I–L
11.1 A–D
 
11.2 E–H
 
11.3 I–L
 
 
11.4 M–P
 
11.5 Q–T
 
11.6 U–Z
 
I–L
I
imprinting
Instinctual behavior in which social bonds are formed during early development. Typically used with the example of a newly hatched bird or other animal identifying and treating the first moving object it sees as its mother.
incomplete dominance
Occurs when two different alleles of the same gene are both partially expressed in a heterozygote. The resulting phenotype is intermediate between the homozygous phenotypes of the two alleles. Color in a four o’clock flower is an example of incomplete dominance.
independent assortment
Mendel’s conclusion that during gamete formation, the segregation of one pair of genes has no influence over the segregation of another pair of hereditary units. Two different traits will thus be inherited independently of each other. This law holds true, except for linked genes. It is often called Mendel’s second law.
inheritance of acquired traits
A crucial, and incorrect, aspect of Lamarck’s theory of evolution. Lamarck believed that the traits a parent acquired during its lifetime would be passed on to its offspring.
instincts
Behavior that is hardwired into the brain of an organism; behavior that does not have to be learned.
insulin
Hormone secreted by the pancreas that reduces blood sugar levels. A lack of insulin can result in diabetes.
interphase
The phase of the eukaryotic cell cycle in which the cell prepares for division, primarily by replicating its DNA. After interphase, the cell enters mitosis.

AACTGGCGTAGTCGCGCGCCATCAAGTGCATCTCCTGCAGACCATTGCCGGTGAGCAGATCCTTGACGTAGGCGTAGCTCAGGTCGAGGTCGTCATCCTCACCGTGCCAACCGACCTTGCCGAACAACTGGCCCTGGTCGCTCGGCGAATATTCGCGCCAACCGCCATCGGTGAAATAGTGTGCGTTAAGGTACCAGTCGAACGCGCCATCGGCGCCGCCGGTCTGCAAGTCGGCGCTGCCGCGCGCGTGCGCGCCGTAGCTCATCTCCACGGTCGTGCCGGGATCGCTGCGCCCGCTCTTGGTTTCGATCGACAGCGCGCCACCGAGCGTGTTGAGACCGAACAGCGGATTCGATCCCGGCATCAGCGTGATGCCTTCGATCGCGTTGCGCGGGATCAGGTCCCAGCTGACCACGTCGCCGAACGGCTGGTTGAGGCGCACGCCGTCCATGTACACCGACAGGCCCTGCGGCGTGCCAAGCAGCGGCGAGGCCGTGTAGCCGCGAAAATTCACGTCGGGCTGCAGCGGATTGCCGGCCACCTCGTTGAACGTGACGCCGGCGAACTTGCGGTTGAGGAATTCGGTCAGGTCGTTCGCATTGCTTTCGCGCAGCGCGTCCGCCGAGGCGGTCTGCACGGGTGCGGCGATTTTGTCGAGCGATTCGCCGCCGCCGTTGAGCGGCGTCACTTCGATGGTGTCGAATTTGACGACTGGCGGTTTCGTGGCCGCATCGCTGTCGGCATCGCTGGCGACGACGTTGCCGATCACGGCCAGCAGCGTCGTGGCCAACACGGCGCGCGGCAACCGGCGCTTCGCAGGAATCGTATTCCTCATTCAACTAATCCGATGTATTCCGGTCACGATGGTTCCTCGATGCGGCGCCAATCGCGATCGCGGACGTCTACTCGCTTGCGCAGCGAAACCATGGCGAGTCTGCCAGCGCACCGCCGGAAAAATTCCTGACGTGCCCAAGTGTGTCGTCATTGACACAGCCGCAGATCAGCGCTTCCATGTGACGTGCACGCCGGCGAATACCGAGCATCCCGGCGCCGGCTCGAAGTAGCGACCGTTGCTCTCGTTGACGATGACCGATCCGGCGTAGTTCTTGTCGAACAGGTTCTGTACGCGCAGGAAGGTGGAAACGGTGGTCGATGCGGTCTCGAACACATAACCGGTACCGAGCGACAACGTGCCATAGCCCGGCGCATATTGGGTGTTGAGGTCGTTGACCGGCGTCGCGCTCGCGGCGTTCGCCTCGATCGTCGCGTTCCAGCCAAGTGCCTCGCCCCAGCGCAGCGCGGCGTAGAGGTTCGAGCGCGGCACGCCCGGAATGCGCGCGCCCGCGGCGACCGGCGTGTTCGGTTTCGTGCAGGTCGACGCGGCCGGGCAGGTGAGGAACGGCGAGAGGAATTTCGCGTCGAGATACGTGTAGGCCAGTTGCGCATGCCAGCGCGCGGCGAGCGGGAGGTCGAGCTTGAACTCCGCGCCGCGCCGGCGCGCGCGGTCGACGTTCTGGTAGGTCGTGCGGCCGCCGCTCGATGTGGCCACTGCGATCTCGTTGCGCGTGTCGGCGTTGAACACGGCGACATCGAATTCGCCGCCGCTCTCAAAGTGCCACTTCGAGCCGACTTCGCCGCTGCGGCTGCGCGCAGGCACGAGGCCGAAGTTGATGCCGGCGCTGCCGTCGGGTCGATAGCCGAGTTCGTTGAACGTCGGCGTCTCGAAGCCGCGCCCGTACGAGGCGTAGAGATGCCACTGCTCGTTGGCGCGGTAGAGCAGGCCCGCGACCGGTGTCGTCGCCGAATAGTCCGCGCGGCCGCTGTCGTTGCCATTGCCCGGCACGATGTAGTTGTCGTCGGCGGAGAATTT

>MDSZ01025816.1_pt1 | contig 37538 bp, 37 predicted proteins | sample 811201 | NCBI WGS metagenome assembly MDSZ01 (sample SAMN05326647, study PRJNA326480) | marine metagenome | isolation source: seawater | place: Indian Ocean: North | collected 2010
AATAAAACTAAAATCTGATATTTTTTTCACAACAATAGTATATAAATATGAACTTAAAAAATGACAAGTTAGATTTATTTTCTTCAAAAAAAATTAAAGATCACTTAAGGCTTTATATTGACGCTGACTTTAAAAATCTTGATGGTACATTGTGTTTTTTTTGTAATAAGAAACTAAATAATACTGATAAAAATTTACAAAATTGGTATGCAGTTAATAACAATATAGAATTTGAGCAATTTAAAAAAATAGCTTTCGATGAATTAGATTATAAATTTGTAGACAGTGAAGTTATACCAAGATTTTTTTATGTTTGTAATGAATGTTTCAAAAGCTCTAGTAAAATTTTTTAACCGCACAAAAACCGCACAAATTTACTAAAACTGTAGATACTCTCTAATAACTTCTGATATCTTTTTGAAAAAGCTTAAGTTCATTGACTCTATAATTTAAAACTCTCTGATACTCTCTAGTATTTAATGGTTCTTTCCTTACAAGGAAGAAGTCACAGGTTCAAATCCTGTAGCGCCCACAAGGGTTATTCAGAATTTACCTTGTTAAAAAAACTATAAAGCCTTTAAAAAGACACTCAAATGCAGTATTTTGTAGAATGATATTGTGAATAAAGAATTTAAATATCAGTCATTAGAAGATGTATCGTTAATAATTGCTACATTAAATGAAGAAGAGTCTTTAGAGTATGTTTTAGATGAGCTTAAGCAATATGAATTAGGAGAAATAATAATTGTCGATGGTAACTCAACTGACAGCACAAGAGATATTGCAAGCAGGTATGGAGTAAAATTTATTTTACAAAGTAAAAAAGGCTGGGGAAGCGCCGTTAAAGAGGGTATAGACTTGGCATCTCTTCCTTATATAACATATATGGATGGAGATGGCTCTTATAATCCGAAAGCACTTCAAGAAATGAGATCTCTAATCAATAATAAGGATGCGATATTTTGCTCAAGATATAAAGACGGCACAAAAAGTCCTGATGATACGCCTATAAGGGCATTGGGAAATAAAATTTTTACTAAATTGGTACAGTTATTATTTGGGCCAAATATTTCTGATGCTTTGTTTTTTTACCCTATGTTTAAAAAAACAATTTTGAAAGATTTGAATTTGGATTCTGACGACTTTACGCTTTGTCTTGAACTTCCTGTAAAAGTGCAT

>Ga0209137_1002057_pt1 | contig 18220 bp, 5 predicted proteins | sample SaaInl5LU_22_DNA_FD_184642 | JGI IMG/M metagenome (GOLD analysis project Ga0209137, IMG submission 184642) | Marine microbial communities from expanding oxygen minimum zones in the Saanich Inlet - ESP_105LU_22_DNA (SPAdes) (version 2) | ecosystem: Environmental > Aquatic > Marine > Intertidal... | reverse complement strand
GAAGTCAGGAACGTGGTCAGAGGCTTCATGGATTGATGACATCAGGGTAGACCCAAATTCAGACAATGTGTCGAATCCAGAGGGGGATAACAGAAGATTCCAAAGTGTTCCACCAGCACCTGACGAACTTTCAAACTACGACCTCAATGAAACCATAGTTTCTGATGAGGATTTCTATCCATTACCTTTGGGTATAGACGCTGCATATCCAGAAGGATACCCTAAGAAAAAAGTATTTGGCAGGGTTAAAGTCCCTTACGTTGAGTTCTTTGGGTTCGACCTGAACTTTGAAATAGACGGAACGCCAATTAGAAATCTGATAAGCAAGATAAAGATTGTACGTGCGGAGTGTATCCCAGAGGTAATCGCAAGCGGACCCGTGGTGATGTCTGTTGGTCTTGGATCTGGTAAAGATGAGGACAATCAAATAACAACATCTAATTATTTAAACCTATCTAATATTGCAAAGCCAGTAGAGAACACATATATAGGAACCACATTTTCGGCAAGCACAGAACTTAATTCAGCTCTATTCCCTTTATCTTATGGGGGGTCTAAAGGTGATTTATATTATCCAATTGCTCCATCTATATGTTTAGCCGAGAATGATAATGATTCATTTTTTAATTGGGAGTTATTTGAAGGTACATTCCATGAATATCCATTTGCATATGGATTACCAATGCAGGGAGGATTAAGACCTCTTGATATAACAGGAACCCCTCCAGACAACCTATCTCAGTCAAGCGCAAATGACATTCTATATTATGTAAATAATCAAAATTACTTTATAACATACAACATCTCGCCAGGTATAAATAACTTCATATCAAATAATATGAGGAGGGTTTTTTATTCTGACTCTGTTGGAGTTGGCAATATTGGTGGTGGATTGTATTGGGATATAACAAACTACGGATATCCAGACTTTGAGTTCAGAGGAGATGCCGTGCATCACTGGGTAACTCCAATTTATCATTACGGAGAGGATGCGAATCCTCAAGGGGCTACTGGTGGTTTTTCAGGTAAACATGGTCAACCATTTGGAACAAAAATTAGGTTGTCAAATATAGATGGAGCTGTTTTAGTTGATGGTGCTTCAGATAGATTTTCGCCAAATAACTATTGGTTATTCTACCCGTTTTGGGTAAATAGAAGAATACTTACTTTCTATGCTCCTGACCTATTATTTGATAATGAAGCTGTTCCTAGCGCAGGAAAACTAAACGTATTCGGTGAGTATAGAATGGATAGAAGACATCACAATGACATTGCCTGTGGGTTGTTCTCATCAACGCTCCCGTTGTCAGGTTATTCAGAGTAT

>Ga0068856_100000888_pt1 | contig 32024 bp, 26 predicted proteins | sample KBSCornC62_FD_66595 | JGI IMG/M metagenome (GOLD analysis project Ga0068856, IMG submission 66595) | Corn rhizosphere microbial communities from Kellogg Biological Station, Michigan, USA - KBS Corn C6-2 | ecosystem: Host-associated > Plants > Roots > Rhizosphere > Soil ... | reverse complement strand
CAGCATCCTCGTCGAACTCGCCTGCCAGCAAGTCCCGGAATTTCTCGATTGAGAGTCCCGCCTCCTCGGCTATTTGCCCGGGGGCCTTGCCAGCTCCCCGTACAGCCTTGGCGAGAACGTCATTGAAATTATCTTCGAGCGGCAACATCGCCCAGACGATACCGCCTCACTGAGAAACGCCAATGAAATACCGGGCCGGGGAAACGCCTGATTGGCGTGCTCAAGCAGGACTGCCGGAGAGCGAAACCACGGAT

intertidal zone
The most shallow zone in a marine habitat. Periodically dry or wet with the changing tides. Algae, sponges, mollusks, starfish, and crabs inhabit this zone. Also called the littoral zone.
ion
An atom or molecule that has lost or gained an electron and consequently has a positive or negative charge.
isotonic
A situation in which the concentration of solutes in a solution is equivalent to what it contains. There is no concentration gradient in isotonic solutions and no net flow of solutes or water.
K
karyotype
A photograph of the chromosomes from an individual cell, usually lined up in homologous pairs, according to size. Missing, extra, or abnormal chromosomes can then be easily identified, aiding in the diagnosis of genetic disorders.
kidney
The organ of blood filtration in humans. The functional unit of the kidney is the nephron.
kingdom
The broadest category of biological taxonomy.
Krebs cycle
A metabolic pathway in aerobic organisms in which acetyl-CoA combines with oxaloacetic acid to form citric acid. For this reason, the Krebs cycle is also known as the citric acid cycle. The cycle produces energy in the forms of ATP, NADH, and FADH2.
L
Lamarckism
An evolutionary theory (proved false by Darwin) stating that species change over time by the use and disuse of structures and the inheritance of acquired traits.
learned behavior
Behavior that an organism picks up over the course of its life. Three types of learned behavior are habituation, conditioning, and associative learning.
Leeuwenhoek, Antonie van
Dutch clothing salesman (1632–1723) who made the first observations of bacteria and protozoa using single-lens microscopes of his own design.
ligament
Connective tissue between bones.
linked genes
Genes that are located close together on the same chromosome. Linked genes will not undergo independent assortment during gamete formation, constituting an exception to the law of independent assortment. Crossing-over will disrupt the linkage of two genes on the same chromosome if they are far enough apart.
lymphatic system
A means of returning blood fluid, lymph, that has escaped from capillaries back into the bloodstream. Defended against foreign bodies by lymphocytes.
lymphocyte
White blood cell that is specialized to kill specific invading bacteria. Three types of lymphocytes work in coordination: B cells, helper T cells, and killer T cells.
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